How Do You Choose a Women’s Bike Seat?

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There are three main points of contact between you and your bike when you are riding it: hands, feet and your bottom. And the majority of the pressure that is exerted by your body goes through the seat itself.

Not only that, your bottom is also responsible for your overall balance and stability of your ride.

So it comes to no surprise that the majority of discomforts experienced by cyclists originate from the saddle, even for the smallest of reasons.

Women's Bike Seat

Since bike saddles were originally created with men in mind, these discomforts have become especially true for women since they are anatomically different from men and have slightly different needs. Thus, seat discomfort is possibly the biggest reason why many women shy away from pursuing their hobby in cycling.

Good news for the women out there however, manufacturers of bike saddles have taken notice and are now producing women specific saddles of all shapes and sizes.

Choosing the right saddle still becomes a very difficult affair. Understanding that no two people are the same is only the tip of the iceberg when it comes to your picks. Your also have to ask yourself:

  • How do you sit on your bike?
  • What physical features of the saddle are good for your bottom?
  • What is your budget range?

These are broad questions with each having many sub-factors within them.

These questions and their many factors are exactly what we are going to be discussing today in this article in hopes to guide you, or at least give you the information necessary, to help you make the right choice of bike seat for your womanly needs.

How Do You Choose a Women’s Bike Seat?

1. How Do You Sit?

The first and foremost thing that you have to think about is your sitting style. We have found that there are three factors that influence this.

Sit Bones Width

Sit bones, or ischial tuberosities, are the primary pelvic bones that rest upon the saddle, and it can be different for every single person. The whole point of a comfortable saddle is to make your sit bones feel comfortable.

So it is imperative to get your sit bones measured before getting yourself a new saddle.

You can measure it at home (jump to the FAQ section of this article or watch this video:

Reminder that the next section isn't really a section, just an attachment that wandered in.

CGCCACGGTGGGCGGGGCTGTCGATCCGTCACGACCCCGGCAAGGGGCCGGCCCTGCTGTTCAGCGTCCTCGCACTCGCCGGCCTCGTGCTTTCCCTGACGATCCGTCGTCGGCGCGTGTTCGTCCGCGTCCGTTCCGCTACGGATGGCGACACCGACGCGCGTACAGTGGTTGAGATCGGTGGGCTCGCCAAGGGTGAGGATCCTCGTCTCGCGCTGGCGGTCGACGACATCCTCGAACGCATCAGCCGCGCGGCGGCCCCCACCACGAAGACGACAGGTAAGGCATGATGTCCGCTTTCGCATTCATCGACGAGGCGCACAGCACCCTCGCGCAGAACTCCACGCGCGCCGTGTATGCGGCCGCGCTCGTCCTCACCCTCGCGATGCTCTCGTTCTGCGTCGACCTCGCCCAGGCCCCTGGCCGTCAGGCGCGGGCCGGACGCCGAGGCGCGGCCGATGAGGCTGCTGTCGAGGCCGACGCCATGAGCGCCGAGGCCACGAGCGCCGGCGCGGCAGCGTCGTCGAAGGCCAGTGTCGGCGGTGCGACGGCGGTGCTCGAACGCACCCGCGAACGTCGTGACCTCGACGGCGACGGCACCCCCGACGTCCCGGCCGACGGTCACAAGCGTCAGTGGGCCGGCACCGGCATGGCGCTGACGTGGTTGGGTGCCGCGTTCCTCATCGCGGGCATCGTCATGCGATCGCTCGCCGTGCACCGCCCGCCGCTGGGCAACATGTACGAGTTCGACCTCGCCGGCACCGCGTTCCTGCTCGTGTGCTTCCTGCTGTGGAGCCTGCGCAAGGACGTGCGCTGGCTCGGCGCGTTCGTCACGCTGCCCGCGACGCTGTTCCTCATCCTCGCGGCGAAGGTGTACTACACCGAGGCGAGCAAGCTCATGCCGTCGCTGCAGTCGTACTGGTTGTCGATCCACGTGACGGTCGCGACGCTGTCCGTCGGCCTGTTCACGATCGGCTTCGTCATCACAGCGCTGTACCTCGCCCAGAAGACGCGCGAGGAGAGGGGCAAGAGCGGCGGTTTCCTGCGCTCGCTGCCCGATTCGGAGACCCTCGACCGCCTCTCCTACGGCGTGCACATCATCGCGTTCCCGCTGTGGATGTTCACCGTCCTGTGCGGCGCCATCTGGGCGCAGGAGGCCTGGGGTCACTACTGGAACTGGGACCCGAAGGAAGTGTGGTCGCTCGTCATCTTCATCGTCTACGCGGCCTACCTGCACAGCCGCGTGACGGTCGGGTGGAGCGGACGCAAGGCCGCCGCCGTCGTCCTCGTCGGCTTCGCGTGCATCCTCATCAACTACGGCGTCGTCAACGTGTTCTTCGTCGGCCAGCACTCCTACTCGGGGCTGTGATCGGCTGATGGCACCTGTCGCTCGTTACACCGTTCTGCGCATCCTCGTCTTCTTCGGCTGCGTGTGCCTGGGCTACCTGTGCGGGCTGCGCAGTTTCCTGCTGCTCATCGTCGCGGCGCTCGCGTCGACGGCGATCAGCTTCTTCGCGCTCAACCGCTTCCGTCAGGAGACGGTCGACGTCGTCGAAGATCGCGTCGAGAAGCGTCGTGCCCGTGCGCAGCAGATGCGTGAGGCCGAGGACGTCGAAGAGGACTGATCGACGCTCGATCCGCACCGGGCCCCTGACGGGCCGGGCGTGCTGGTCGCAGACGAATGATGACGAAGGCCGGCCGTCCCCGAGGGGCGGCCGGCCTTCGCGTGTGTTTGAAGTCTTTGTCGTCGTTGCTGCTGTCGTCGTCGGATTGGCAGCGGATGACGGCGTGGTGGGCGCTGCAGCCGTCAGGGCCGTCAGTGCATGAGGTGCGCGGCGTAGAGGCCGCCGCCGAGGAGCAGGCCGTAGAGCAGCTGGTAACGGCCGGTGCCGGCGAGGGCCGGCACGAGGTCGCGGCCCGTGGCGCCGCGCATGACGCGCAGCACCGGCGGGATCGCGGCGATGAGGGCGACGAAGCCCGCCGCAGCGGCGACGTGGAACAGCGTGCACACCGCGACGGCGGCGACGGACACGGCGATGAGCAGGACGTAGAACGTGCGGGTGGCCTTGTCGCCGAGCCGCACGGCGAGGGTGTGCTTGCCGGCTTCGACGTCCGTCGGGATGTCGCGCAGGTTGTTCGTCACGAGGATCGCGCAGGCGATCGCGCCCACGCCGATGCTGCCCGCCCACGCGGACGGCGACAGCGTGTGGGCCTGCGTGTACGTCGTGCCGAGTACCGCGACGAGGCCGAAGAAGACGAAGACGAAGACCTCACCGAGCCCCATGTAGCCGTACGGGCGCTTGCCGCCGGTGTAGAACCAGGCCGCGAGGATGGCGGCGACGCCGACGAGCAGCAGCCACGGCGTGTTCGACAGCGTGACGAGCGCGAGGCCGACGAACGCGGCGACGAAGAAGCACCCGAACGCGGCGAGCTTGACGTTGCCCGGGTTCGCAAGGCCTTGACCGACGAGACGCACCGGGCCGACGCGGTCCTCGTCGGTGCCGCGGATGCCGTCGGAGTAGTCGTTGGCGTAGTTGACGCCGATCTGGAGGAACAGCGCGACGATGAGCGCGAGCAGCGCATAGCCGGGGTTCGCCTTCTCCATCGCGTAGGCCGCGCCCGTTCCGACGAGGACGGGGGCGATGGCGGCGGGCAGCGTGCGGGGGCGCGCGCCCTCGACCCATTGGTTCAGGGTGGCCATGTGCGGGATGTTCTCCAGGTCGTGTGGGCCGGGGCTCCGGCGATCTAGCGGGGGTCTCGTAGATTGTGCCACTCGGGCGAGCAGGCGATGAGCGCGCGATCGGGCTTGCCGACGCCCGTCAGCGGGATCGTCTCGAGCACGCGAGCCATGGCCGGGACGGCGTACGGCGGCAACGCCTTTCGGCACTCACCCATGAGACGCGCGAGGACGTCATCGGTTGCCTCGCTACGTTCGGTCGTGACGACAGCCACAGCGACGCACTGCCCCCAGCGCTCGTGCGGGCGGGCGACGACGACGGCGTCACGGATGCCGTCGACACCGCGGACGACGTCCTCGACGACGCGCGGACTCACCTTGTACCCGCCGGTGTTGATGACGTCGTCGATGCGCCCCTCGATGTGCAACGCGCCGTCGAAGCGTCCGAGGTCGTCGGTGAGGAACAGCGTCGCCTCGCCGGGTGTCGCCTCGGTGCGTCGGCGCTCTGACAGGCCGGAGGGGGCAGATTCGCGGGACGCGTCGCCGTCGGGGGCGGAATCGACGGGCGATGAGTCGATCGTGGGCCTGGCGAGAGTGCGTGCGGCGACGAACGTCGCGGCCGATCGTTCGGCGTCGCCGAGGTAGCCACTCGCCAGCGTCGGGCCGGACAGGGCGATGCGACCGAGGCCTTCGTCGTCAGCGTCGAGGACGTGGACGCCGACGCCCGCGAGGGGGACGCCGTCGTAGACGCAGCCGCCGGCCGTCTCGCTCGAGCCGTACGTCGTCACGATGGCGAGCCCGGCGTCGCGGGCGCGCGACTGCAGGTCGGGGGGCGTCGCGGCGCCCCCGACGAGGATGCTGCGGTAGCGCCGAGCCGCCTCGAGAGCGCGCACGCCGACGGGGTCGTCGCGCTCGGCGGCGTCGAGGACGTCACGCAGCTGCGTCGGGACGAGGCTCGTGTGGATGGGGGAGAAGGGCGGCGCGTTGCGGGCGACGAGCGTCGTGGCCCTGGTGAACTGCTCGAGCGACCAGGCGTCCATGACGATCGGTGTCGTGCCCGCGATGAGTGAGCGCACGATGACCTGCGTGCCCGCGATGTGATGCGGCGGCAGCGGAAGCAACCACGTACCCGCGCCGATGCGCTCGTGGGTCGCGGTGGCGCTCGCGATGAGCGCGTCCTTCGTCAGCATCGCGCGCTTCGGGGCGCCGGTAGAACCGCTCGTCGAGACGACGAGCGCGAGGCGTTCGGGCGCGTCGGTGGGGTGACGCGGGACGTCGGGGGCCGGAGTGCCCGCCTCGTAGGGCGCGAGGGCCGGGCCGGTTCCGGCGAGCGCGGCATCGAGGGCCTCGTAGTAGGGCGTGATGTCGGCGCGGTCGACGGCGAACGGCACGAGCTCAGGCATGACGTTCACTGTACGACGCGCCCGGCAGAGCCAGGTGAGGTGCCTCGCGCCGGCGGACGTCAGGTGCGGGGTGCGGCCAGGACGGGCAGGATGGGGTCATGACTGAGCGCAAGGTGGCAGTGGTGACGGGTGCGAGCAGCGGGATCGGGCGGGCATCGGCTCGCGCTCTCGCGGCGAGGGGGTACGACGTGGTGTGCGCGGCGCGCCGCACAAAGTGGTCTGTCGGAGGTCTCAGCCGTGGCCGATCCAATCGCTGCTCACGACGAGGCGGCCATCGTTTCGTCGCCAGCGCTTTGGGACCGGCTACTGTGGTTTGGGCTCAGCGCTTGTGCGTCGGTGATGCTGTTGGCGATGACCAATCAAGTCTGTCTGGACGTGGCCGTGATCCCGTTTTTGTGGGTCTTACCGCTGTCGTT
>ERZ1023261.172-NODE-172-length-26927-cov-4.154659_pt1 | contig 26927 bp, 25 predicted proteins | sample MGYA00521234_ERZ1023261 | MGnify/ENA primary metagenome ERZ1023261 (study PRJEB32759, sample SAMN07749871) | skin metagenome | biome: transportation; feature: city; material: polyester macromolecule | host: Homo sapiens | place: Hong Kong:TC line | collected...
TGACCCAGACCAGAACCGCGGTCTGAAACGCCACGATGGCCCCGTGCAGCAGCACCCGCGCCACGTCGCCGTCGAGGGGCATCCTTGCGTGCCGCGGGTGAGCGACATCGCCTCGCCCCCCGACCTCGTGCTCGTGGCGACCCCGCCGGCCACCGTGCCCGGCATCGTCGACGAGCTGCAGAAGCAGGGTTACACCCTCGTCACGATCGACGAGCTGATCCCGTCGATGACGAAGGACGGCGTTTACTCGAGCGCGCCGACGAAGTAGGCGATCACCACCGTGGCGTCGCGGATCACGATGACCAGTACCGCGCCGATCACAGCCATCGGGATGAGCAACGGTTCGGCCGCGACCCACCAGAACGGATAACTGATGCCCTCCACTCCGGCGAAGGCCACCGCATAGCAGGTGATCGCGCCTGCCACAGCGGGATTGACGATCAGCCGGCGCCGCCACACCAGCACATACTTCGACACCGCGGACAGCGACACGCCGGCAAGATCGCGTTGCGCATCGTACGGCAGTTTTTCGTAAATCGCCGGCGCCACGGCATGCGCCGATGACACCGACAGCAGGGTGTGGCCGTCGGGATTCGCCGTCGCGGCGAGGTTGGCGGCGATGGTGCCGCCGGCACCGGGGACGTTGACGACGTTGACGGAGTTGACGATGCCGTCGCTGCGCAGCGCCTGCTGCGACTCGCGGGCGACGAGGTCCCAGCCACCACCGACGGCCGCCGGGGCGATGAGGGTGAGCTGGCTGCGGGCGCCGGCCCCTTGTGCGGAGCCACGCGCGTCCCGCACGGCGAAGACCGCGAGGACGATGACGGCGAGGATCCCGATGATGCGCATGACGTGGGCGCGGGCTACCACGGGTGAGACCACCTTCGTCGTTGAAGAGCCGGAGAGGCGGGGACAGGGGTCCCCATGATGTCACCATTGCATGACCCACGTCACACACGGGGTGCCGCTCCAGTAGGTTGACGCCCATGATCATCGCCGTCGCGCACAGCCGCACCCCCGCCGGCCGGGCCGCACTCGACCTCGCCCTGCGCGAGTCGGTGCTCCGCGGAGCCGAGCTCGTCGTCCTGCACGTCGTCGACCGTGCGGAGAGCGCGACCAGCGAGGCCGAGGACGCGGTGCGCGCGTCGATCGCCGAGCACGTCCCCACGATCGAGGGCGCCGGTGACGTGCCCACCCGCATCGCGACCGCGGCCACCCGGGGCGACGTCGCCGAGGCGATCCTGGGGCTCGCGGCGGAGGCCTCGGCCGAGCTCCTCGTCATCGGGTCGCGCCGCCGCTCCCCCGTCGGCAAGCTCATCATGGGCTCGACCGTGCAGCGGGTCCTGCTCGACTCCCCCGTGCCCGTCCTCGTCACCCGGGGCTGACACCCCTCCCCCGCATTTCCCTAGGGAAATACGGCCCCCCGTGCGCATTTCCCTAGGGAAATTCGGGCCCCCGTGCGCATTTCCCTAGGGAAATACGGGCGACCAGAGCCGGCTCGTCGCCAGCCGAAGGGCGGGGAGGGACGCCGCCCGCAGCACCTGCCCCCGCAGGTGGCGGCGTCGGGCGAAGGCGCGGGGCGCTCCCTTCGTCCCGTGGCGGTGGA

or take help of professionals at your local bike shop. Fizik, Specialized and Selle all have the tools necessary.

Tip: DO NOT wear your jeans while measuring your sit bones. Wear your bike shorts or a thin or tight pair of regular shorts to get the most accurate result.

Soft Tissue

A research done by Cobb Cycling has found that there is a correlation between the physical shape of a woman’s vulva (termed as ‘innie’ or ‘outie’) to the type of saddle they are probably likely to go for.

To summarize, innies have more flexibility when it comes to choosing the shape and size of the saddle, whereas outies tend to prefer more comfort on their seat, like with a larger cut out or a wider nose.

Riding Style

Your sitting position is highly influenced by the riding discipline that you are into.

If you are casually riding on your Dutch bike or commuting to your work, it is likely that you are cycling upright and most of the pressure is felt by your bottom. So some extra padding is the way to go. A cool gel padding will do wonders in that case over foam.

If you are riding off-road, again, some form of cushioning is called for, but not too much. You might also want to look at options with springs attached to the rails to absorb the shocks experienced in mountain biking.

➥ Here are some suitable saddles for women for MTB riding.

For road racing, it is common to see cyclists aggressively lean over on the handles to be more aerodynamic. In such cases it will be good to focus on saddle nose length and cut outs that provide you with maximum comfort, without compromising performance of course.

➥ For road cycling, check out our best selections of Saddles for Women Road biking.

Type of Riding

2. Physical Features To Look Out For

When looking to buy a new saddle, it is important to understand the various options and their individual traits that are available to you. We will be focusing on the three that stand out and are most likely to affect your riding performance and overall experience.


Padding is the easiest way to make your bike seat more comfortable. Depending on your budget you can opt for regular foam padding or go for the more performance based and cool gel layers.

While it does make riding a bike seem more comfortable, longer cycling sessions are more than likely to distort the soft padding and make your sit bones directly hit the solid frame of the saddle, increasing your discomfort.

For such rides you can opt for a saddle with a firmer padding, like leather, or a new more premium 3D printed mesh.

But understand that your saddle is not an armchair and some discomforts are expected.